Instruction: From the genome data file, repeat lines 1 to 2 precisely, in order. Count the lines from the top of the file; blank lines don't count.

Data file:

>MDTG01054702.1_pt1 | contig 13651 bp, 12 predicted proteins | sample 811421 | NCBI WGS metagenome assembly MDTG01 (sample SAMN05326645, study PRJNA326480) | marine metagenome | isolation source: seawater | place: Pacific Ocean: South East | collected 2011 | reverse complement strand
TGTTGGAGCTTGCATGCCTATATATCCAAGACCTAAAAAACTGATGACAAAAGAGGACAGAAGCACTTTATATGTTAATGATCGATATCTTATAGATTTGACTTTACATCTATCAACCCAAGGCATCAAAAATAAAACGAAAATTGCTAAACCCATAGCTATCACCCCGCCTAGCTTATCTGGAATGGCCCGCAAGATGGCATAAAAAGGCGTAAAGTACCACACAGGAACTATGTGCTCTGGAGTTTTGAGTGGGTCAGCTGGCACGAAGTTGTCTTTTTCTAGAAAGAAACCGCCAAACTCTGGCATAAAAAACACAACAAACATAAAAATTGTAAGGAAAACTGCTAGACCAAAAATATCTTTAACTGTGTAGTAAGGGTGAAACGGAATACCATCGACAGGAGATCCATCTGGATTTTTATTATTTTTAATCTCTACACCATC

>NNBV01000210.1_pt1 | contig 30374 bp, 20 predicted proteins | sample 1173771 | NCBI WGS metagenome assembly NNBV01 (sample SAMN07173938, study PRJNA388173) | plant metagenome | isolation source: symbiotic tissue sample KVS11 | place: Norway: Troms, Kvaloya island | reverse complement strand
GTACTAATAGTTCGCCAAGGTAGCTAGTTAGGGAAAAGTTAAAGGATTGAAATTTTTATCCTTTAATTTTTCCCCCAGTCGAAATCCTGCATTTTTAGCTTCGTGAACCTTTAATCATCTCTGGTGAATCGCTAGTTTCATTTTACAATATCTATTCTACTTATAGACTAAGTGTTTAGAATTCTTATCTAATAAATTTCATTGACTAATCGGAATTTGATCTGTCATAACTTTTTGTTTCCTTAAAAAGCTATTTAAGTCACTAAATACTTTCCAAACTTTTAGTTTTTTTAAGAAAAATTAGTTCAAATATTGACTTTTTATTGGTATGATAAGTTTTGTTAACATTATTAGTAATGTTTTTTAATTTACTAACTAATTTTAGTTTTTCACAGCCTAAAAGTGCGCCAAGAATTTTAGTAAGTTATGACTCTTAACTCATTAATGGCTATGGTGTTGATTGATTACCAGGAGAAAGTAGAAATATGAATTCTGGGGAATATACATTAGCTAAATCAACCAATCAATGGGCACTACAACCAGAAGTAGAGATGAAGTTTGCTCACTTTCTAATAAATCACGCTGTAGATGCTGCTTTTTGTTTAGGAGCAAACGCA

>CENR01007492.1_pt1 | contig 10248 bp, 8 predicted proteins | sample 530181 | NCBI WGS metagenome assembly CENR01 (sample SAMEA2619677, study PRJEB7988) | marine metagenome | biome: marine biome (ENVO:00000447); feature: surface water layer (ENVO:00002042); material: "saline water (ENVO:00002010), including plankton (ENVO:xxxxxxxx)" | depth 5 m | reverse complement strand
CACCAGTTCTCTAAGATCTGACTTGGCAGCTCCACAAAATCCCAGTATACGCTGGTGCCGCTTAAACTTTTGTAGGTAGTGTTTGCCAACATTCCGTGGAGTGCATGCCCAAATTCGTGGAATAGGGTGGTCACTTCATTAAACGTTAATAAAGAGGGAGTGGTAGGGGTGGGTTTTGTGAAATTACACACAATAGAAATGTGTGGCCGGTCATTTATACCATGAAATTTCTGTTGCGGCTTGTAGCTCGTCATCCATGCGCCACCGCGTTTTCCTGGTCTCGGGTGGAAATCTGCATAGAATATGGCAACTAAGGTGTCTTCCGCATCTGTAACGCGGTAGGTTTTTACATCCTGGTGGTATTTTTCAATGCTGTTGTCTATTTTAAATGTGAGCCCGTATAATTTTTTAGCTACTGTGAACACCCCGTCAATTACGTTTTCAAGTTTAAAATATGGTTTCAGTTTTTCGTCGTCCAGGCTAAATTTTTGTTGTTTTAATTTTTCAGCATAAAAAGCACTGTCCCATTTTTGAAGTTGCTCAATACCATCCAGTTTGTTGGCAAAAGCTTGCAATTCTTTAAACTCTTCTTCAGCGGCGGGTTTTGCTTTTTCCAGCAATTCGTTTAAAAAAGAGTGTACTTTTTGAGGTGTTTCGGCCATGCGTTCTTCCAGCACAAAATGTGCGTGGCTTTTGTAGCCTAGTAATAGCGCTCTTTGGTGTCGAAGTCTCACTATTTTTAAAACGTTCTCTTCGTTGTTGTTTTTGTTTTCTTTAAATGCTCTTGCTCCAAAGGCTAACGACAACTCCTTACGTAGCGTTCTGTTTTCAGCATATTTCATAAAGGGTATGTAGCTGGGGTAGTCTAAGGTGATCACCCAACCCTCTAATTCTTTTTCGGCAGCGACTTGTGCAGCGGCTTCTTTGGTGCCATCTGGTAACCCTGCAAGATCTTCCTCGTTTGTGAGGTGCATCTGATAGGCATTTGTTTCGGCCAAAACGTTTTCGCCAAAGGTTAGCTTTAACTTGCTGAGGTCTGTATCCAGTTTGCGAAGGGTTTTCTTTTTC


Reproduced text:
>MDTG01054702.1_pt1 | contig 13651 bp, 12 predicted proteins | sample 811421 | NCBI WGS metagenome assembly MDTG01 (sample SAMN05326645, study PRJNA326480) | marine metagenome | isolation source: seawater | place: Pacific Ocean: South East | collected 2011 | reverse complement strand
TGTTGGAGCTTGCATGCCTATATATCCAAGACCTAAAAAACTGATGACAAAAGAGGACAGAAGCACTTTATATGTTAATGATCGATATCTTATAGATTTGACTTTACATCTATCAACCCAAGGCATCAAAAATAAAACGAAAATTGCTAAACCCATAGCTATCACCCCGCCTAGCTTATCTGGAATGGCCCGCAAGATGGCATAAAAAGGCGTAAAGTACCACACAGGAACTATGTGCTCTGGAGTTTTGAGTGGGTCAGCTGGCACGAAGTTGTCTTTTTCTAGAAAGAAACCGCCAAACTCTGGCATAAAAAACACAACAAACATAAAAATTGTAAGGAAAACTGCTAGACCAAAAATATCTTTAACTGTGTAGTAAGGGTGAAACGGAATACCATCGACAGGAGATCCATCTGGATTTTTATTATTTTTAATCTCTACACCATC